Nonetheless, I think, Budiansky presents good food for thought. While the spirit of the eat local movement encourages positive changes in communities (e.g. supporting small-time area farmers and locally-based businesses) as well as better eating choices (e.g. wider variety, fresher and more nutrient dense produce), the practice eventually hits up against a reasonable limit. My point here isn’t to debate the benefits of regional economies, the environmental impact of small versus larger farms, or the safety issues surrounding imported food. There are plenty of solid arguments to be made within the full spectrum on these issues.
For me, Budiansky’s editorial offers useful perspective, and I always love seeing these kinds of conversations fully played out. As someone who wants to maximize nutritional benefit in my diet, I buy local items when they provide the freshest and thus most nutrient dense options. In the winter months when local harvests are sparser (even here), I happily take advantage of modern technology and trade to buy what I want to maintain a healthy diet. I don’t go out of my way to purchase the farthest flung imported items, but I’m not going to wallow in guilt either when I feel like eating bell peppers in January.
Eating Primally is foremost a commitment to your personal health. It’s about optimizing your diet and other lifestyle choices to cultivate genuine wellness and disease prevention throughout your lifetime. Nonetheless, going Primal doesn’t have to discount other priorities in the social and environmental realm if they’re important to your personal values and lifestyle choices. I think the big picture comes together differently for all of us, and the PB offers a surprisingly versatile outline for our personal, cultural and value-based preferences.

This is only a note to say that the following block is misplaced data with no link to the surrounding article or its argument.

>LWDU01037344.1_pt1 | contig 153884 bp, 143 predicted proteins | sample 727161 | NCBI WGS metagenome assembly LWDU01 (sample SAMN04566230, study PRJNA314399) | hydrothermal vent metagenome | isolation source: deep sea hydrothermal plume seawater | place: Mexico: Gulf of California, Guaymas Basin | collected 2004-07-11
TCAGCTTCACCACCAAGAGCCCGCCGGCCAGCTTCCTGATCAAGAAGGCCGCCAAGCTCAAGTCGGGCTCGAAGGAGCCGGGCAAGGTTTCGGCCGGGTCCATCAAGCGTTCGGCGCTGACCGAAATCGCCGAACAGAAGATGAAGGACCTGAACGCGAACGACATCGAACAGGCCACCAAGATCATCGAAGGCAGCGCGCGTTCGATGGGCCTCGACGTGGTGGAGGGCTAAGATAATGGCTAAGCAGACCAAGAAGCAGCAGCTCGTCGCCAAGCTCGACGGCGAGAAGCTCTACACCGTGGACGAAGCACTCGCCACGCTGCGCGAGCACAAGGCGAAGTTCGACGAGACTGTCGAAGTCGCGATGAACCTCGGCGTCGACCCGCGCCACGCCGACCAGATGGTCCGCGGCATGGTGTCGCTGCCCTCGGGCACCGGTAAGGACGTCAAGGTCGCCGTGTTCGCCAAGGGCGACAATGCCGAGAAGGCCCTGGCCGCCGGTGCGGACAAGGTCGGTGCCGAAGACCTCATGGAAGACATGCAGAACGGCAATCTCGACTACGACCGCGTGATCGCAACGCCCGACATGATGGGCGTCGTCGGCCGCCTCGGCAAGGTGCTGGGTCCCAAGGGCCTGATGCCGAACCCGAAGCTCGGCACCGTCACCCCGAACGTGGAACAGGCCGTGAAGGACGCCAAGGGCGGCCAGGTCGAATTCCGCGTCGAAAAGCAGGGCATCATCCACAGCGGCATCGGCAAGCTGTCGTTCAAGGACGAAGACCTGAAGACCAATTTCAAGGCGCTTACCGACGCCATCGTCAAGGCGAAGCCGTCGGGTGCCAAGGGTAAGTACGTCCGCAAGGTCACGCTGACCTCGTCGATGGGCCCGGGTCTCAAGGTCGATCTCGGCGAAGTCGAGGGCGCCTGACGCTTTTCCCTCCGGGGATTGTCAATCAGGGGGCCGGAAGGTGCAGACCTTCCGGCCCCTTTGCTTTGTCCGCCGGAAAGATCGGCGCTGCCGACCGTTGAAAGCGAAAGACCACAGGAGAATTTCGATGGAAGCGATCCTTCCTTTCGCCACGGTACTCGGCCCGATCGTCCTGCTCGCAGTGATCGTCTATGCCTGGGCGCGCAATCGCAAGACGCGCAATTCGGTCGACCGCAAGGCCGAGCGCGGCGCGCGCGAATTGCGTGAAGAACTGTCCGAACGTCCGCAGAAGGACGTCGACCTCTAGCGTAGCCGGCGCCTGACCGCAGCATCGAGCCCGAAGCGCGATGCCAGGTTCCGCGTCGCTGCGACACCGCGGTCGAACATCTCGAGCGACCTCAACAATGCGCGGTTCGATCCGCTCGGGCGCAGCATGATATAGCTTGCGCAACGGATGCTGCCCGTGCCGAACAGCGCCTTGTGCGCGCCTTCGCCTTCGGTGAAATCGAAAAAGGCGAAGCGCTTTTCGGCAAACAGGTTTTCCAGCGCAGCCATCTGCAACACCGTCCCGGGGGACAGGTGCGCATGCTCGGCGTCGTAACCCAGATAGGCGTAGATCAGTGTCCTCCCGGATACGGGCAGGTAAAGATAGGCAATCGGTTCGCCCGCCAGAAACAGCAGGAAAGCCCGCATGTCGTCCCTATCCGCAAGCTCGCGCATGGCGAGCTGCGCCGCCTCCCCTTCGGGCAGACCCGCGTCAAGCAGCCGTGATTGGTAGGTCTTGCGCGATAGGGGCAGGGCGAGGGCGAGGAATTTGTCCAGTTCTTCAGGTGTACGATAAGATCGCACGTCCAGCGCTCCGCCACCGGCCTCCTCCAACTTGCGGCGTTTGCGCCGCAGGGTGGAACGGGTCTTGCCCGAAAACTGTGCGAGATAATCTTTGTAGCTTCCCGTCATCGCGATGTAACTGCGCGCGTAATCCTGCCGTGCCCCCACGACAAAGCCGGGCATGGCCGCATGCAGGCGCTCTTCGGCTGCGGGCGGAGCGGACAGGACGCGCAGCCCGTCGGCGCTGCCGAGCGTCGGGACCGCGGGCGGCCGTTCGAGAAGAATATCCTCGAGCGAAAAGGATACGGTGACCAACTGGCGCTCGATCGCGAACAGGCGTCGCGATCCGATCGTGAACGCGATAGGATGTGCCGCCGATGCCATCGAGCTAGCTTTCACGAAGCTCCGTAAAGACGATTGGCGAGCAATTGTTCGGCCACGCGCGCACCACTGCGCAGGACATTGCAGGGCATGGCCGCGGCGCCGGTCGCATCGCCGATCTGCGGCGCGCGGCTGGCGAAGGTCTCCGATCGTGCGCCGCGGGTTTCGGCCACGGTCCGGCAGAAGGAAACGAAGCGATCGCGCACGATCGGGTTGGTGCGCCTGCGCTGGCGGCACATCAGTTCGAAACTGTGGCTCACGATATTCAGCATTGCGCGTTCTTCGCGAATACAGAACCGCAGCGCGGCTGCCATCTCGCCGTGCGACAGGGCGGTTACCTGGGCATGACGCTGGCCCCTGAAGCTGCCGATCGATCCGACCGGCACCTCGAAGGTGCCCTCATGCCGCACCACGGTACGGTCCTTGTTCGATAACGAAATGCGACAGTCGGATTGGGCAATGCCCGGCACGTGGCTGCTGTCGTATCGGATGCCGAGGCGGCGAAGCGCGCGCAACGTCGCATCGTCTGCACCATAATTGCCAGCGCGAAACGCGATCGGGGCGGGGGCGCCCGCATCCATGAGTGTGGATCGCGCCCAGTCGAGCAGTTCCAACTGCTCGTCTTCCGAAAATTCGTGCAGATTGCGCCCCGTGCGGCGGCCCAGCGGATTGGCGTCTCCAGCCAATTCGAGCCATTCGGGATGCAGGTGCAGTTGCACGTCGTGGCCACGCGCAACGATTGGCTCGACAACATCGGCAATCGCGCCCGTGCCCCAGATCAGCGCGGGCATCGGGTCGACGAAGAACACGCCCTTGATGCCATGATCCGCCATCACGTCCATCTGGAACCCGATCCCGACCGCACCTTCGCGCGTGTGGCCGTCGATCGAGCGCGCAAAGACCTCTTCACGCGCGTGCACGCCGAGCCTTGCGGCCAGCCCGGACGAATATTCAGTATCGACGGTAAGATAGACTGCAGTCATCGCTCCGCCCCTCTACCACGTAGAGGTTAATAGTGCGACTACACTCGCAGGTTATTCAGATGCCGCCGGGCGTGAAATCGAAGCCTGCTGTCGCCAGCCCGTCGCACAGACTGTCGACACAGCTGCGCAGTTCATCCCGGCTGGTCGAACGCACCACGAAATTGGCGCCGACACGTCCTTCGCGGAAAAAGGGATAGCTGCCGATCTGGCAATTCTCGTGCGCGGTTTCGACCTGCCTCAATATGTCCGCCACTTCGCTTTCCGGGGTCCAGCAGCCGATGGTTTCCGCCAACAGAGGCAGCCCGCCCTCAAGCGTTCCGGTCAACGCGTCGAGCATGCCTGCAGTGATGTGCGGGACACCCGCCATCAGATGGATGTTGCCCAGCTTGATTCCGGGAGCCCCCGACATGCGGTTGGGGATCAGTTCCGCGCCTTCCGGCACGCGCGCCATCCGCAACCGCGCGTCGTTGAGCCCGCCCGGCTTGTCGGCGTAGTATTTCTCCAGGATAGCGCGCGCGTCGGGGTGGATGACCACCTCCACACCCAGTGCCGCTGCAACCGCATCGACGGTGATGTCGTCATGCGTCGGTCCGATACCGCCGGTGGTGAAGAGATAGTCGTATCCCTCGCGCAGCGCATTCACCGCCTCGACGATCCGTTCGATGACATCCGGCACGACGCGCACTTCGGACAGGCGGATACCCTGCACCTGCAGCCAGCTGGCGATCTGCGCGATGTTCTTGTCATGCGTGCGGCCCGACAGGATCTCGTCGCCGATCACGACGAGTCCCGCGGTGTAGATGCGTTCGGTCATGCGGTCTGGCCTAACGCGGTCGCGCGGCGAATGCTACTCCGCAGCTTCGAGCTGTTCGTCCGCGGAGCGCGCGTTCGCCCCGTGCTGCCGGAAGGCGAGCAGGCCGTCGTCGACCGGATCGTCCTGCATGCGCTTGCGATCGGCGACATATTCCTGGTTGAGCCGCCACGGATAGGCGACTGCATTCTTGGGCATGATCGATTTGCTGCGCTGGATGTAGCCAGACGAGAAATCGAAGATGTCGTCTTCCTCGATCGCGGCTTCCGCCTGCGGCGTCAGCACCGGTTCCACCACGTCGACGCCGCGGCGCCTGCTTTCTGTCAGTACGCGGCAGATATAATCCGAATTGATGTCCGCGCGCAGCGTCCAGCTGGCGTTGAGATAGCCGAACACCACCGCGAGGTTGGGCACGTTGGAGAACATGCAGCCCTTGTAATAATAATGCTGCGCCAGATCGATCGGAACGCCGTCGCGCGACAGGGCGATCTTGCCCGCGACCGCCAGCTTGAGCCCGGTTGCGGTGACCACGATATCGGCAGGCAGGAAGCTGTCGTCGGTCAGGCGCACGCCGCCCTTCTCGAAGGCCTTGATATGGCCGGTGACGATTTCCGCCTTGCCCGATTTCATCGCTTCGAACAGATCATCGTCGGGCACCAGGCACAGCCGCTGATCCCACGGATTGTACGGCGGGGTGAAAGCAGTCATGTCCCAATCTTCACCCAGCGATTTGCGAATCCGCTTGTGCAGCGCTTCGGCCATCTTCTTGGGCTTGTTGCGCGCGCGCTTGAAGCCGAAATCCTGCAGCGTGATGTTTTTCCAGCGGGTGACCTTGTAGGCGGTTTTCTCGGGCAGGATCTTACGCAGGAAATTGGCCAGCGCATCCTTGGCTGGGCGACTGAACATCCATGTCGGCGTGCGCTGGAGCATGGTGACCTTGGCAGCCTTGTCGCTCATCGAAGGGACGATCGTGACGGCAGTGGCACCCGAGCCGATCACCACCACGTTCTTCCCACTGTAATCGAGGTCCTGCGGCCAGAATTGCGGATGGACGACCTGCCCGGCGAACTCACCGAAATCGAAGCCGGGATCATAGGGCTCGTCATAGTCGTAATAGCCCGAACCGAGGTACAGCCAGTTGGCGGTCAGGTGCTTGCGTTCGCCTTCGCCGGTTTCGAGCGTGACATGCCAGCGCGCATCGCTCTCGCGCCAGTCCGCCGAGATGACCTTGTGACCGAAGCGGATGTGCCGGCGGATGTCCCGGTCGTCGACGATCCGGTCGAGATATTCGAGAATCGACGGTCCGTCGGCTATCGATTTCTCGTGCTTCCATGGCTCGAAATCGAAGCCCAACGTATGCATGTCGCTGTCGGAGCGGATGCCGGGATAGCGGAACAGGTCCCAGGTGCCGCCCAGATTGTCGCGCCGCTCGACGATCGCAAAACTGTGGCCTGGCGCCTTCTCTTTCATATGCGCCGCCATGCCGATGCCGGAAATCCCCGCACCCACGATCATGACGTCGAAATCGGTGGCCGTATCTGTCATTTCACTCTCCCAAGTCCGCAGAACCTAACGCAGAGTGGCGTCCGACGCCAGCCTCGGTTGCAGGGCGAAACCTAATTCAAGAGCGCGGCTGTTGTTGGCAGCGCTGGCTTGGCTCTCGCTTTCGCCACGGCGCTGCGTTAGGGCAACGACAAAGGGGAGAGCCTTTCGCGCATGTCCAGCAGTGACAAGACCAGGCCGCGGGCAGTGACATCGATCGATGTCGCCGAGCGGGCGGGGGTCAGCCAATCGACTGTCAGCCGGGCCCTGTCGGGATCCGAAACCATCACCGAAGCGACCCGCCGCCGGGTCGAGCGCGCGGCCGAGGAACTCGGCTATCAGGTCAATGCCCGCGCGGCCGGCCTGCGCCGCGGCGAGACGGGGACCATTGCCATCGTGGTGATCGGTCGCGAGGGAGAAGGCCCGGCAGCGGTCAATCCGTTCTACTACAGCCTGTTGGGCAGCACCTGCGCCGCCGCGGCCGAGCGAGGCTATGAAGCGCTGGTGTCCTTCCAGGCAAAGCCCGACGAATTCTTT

Along that vein, I believe the most interesting point in the locavore discussion was actually mentioned by a reader in her response letter to the Times. Characterizing the locavore movement from a different angle, the reader described the “holistic approach to the plate” that locavores ultimately hope to achieve. The food miles concept isn’t a red herring. In fact, it’s not even the central point, according to this reader. Transportation is too often part and parcel of a much larger issue with food, she suggests. When it comes to food related energy expenditure in this country, she says, the real elephant in the living room is our taste for processed, packaged and prepared foods. She cites her own statistic (from the Dept. of Agriculture) to reveal that nearly 58 percent of food related energy expenditures comes down to the “processing, packaging, transportation, wholesale and retail, and food service energy use that locavores are seeking to avoid.” The real difference, she suggests, is made by rejecting the manufacturing of food products to begin with. A “real locavore,” she says, wouldn’t touch a Twinkie with a ten foot pole even if it were made down the street. According to this reader, “eat real” food is as much or more of the locavore message as “eat local” is.
Have your own thoughts on the locavore perspective? Share those comments, and thanks for reading today.
Mark Sisson is the founder of Mark’s Daily Apple, godfather to the Primal food and lifestyle movement, and the New York Times bestselling author of The Keto Reset Diet. His latest book is Keto for Life, where he discusses how he combines the keto diet with a Primal lifestyle for optimal health and longevity. Mark is the author of numerous other books as well, including The Primal Blueprint, which was credited with turbocharging the growth of the primal/paleo movement back in 2009. After spending three decades researching and educating folks on why food is the key component to achieving and maintaining optimal wellness, Mark launched Primal Kitchen, a real-food company that creates Primal/paleo, keto, and Whole30-friendly kitchen staples.